More complex things are possible: A template may have multiple parameters. More than one parameter may be substituted into an attribute value (e.g., name="{OWNER} {SIZE} {TYPE}"). Templates may be nested. This:

  <template id="foo">
    <parameter id="X"/>
    <body>
      <intProperty id="x" value="{X}"/>
    </body>
  </template>

  <template id="bar">
    <parameter id="Y"/>
    <body>
      <use template="foo">
        <parameter id="X" value="{Y}"/>
      </use>
    </body>    
  </template>

  <use template="bar">
    <parameter id="Y" value="1"/>
  </use>

is equivalent to this:

  <intProperty id="x" value="1"/>

I’m not recommending that you write a simple property in such a complex way; rather this is an example showing one way one might compose templates.

The scope of template parameters is the entirety of body of the template where they are defined. Template parameter values are not inherited by templates used within other templates. If you’re familiar with C++ templates, you might be thinking this looks rather familiar. You’d be right, as I modeled this on C++ templates. (NB: The body element in templates could be dispensed with. I don’t see an obvious need for it right now.)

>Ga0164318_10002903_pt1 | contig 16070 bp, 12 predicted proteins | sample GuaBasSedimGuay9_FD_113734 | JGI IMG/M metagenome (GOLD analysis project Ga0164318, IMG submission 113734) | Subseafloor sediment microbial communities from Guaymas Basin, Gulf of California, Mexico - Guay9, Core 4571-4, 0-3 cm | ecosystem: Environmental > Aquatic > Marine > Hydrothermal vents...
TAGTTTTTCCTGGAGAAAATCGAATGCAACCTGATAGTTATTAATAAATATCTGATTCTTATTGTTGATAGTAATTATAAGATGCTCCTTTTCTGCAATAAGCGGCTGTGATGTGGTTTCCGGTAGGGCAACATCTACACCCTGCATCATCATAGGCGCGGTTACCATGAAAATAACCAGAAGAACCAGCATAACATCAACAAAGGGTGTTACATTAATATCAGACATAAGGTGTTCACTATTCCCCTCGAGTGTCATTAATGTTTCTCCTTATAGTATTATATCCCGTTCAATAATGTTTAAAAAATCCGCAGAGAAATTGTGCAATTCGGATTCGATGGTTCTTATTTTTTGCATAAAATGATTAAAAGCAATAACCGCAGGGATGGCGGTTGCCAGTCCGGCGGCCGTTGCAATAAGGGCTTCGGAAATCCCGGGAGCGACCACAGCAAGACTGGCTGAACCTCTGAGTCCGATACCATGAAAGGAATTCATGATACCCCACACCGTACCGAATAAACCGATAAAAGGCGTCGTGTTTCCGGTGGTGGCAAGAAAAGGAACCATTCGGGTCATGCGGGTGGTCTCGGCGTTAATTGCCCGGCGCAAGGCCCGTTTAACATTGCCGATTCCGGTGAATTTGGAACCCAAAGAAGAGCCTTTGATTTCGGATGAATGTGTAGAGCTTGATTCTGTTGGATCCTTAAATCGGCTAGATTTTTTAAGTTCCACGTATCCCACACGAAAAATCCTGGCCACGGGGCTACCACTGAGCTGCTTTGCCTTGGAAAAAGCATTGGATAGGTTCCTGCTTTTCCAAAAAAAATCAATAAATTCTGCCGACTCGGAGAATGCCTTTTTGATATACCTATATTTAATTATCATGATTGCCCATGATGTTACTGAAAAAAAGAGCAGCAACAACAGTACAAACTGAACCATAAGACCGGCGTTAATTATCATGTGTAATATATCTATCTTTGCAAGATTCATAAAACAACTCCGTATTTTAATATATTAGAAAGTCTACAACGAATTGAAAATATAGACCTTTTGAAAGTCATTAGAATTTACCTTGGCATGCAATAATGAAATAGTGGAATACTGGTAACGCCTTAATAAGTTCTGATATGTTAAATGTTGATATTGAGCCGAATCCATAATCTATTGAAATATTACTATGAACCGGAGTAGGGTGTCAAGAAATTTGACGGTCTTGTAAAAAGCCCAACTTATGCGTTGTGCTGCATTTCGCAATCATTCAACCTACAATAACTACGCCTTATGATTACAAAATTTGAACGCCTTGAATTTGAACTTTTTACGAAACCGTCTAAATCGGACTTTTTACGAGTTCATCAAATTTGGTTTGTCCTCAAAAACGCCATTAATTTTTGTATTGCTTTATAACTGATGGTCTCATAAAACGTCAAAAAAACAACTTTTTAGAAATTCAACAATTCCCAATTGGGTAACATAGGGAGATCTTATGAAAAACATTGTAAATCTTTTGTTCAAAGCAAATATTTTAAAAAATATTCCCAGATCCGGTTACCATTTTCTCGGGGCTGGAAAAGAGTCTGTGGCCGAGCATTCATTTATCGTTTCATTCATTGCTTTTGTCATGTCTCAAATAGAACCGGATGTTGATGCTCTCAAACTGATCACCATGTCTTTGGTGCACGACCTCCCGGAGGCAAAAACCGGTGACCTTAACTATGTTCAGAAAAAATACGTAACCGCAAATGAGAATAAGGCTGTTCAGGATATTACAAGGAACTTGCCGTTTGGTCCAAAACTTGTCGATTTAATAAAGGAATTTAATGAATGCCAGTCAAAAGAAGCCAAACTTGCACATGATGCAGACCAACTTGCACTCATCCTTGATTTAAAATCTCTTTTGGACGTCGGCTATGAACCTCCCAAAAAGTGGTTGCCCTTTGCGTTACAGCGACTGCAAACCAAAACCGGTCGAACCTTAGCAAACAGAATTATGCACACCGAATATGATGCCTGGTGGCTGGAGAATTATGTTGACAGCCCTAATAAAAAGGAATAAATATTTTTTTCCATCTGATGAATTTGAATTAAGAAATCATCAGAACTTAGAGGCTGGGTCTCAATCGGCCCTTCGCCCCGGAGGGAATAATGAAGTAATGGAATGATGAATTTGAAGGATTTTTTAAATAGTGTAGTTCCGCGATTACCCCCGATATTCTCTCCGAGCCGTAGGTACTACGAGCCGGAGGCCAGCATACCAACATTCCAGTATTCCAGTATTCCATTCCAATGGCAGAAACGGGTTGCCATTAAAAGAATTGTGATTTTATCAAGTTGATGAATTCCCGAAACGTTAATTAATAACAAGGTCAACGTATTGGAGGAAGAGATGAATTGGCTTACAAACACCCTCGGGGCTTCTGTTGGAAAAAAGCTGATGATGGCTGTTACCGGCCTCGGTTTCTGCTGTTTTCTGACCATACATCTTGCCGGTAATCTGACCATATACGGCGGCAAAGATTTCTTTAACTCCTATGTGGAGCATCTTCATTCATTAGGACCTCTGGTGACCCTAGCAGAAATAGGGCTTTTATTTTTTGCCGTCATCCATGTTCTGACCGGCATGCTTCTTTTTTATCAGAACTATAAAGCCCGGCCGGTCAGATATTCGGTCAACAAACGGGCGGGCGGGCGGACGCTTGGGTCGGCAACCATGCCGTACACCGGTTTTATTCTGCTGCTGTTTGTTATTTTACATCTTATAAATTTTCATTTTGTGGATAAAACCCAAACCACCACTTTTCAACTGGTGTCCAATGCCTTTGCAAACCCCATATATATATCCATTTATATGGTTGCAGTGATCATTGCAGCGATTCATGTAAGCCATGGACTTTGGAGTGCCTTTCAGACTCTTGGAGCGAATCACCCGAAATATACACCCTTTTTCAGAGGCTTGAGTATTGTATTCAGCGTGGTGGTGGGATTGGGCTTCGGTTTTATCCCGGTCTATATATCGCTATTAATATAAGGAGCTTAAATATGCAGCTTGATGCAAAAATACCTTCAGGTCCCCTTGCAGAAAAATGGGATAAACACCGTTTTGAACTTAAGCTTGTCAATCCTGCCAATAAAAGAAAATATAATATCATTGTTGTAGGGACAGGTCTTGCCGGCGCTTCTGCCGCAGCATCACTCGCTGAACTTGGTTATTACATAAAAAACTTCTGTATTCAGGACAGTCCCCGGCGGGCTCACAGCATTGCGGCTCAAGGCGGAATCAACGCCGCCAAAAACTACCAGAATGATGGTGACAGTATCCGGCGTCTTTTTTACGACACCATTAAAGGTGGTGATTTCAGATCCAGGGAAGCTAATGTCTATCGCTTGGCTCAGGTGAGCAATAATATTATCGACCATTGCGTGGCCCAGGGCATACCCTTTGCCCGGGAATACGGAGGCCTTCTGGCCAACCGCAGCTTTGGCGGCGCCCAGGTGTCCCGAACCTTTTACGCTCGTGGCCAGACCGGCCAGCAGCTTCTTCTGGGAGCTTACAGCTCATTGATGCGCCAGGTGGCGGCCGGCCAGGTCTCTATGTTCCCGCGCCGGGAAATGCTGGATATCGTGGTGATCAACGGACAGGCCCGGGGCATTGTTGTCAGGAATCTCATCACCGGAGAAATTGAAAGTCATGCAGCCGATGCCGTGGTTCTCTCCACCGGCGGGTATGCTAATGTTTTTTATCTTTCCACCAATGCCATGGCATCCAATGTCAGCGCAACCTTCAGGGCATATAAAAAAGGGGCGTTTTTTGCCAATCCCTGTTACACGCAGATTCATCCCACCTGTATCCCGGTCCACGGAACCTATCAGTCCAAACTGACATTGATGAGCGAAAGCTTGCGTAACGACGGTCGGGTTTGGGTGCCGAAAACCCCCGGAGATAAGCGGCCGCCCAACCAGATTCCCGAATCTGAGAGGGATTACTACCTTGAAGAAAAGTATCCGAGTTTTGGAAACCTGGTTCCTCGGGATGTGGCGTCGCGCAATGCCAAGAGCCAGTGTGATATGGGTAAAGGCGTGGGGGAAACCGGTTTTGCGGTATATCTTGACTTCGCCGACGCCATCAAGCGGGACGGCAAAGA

So, some questions:

Does this look sufficiently powerful to capture what we want to represent for pieces?

For those of you who might work with this by hand or with scripts, does this look like something you’d want to use?

Can you think of improvements to the syntax?

I’ve attached an example using the pieces from the game Battle for Moscow, to give you a sense of how this might look in practice.

On Sun, Sep 9, 2012 at 11:18 PM, uckelman uckelman@nomic.net wrote:

  1. What’s below is derived from what Ainulindale came up with two weeks
    ago, but he hasn’t seen my proposed templating system, so don’t assume
    he’s endorsing it. :slight_smile:

Likeable disclaimer :slight_smile: